A new study in the Journal of Clinical Psychiatry demonstrated that antidepressants were no better than placebo for treating either bipolar I or bipolar II disorder. In fact, taking the antidepressant actually worsened mania after one year. The researchers, led by the psychiatrist S. Nassir Ghaemi from Tufts Medical Center, write:
“Citalopram, added to standard mood stabilizers, did not have clinically meaningful benefit versus placebo for either acute or maintenance treatment of bipolar depression. Acute mania did not worsen with citalopram, but maintenance treatment led to worsened manic symptoms, especially in subjects with a rapid-cycling course.”
According to the study authors, antidepressants are the most commonly used drug to treat bipolar disorder, despite a recent meta-analysis that found them to be ineffective. Antidepressants have also been demonstrated to induce manic symptoms. Finally, “maintenance treatment”—using antidepressants long-term—has been found to increase the risk of mania.
“Clinicians and patients often choose antidepressants, especially serotonin reuptake inhibitors (SRIs), to treat bipolar depression, but the evidence for benefit and safety of these medications has been poorly proven or controversial,” Ghaemi and his co-authors explain.
However, these findings are difficult to interpret because very few randomized, controlled trials (RCTs—considered the gold standard of objective research) have been conducted to test these findings, especially around maintenance treatment.
In fact, according to the authors of the current study, their trial was “the first placebo-controlled RCT of any SRI in maintenance prevention of depressive episodes in bipolar illness at 1-year follow-up.”
In their study, 119 participants diagnosed with bipolar I or bipolar II disorder were randomly assigned to take either citalopram (an SSRI, brand name Celexa) or a placebo. All the participants were also already taking a “mood stabilizer” such as lithium, which they continued taking throughout the study.
The primary outcome was to compare depression and mania scores between the placebo and citalopram groups at six weeks—using the Montgomery-Asberg Depression Rating Scale (MADRS) and the Mania Rating Scale of the Schedule for Affective Disorders and Schizophrenia (MRS-SADS). The secondary outcome was to compare the same scores after one year of long-term “maintenance treatment.”
The researchers found that the difference between the groups was neither statistically nor clinically significant on any of the measures—meaning that citalopram was no better than placebo at relieving depression or mania. This was true whether people had the bipolar I or bipolar II diagnosis.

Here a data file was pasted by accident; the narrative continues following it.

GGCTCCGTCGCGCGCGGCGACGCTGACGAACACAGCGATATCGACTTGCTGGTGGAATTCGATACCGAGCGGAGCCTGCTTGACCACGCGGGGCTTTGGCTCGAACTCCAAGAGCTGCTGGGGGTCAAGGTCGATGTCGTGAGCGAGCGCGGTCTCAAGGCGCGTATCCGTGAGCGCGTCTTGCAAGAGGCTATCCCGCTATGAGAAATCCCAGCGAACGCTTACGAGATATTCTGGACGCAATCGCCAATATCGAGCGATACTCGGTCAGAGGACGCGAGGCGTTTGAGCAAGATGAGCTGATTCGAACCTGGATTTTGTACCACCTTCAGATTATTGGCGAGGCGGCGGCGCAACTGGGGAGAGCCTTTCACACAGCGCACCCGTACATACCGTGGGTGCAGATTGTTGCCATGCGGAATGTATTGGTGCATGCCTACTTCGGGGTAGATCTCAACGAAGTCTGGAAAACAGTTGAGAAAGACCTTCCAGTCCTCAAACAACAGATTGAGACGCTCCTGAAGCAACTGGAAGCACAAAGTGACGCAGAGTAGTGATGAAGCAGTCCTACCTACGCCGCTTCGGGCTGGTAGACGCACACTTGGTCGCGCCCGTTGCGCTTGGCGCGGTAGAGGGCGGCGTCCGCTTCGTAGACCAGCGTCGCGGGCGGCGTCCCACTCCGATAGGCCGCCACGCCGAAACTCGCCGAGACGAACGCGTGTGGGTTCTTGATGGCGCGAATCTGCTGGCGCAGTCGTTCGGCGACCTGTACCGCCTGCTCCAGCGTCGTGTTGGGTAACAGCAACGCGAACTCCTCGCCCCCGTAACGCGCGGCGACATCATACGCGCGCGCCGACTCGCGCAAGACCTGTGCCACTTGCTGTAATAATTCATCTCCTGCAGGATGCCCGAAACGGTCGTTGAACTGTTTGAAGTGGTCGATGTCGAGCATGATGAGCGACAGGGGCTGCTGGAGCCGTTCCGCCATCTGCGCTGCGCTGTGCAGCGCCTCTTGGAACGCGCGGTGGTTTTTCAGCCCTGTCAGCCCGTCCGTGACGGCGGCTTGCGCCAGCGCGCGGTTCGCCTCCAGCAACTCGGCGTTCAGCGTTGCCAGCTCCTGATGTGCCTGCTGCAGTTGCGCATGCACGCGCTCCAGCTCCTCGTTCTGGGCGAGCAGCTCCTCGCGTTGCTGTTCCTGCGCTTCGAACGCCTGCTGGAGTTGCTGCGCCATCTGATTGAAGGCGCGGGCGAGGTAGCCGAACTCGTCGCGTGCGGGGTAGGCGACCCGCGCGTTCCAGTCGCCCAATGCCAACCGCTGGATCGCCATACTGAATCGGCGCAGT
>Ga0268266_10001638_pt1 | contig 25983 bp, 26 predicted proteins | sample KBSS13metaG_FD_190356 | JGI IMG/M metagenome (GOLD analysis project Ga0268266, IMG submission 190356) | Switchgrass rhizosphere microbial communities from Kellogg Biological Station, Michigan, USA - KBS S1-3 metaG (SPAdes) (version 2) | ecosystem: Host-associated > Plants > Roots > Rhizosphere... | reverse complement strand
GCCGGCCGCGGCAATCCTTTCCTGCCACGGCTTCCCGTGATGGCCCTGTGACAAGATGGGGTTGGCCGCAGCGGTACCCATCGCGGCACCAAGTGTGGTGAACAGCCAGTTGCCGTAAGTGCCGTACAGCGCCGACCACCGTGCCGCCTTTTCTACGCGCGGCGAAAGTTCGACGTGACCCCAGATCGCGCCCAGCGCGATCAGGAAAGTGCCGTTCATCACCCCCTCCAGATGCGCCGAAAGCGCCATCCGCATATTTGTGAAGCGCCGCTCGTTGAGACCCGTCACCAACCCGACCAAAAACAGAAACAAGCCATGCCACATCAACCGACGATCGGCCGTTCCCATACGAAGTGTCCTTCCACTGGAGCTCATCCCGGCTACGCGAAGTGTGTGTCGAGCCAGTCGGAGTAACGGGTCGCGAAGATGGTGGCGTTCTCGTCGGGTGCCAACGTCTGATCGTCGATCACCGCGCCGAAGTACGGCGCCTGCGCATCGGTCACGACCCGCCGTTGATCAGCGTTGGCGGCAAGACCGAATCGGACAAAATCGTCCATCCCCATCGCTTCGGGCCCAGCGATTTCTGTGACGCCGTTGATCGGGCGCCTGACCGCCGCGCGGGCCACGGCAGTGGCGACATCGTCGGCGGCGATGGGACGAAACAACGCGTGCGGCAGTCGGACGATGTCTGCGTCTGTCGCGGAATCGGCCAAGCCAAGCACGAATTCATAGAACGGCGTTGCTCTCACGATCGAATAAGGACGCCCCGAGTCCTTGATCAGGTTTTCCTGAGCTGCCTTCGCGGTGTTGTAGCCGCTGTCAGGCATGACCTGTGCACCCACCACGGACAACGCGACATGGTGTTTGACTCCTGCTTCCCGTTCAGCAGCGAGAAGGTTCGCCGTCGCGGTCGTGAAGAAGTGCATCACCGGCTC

There was one difference—the people who were randomly assigned to citalopram for a year of “maintenance treatment” had worse mania scores at the one-year follow-up than those who continued taking a placebo. That is, the antidepressant worsened their mania over the course of a year.
“Maintenance treatment led to worsened manic symptoms,” the researchers write.
Although this was true for all participants on average, it appeared to be even worse in those who had a “rapid-cycling” version of bipolar disorder—but this analysis was underpowered and needed further validation from future studies.
The researchers noted that when untreated, bipolar disorder episodes usually resolve naturally, “typically within six months or less.” They note that in clinical practice, since most patients will receive an antidepressant at the beginning of their episode, this natural improvement “will be attributed to antidepressant use, producing the clinical impression of drug efficacy.”
Thus, doctors will see the natural improvement that would have occurred without treatment and believe that the drug they prescribed is responsible for that improvement. This is why RCTs like this one are necessary, as they provide a comparison group that naturally improves without the use of an antidepressant. The researchers write:
“SSRIs like citalopram are not helpful to treat bipolar depression or to prevent it, and they may worsen manic symptoms if used long-term, especially in patients with a rapid-cycling course.”
“Antidepressants should be avoided in bipolar depression.”
Ghaemi SN, Whitham EA, Vohringer PA, et al. Citalopram for Acute and Preventive Efficacy in Bipolar Depression (CAPE-BD): A randomized, double-blind, placebo-controlled trial. J Clin Psychiatry. 2021;82(1):19m13136. https://doi.org/10.4088/JCP.19m13136 (Link)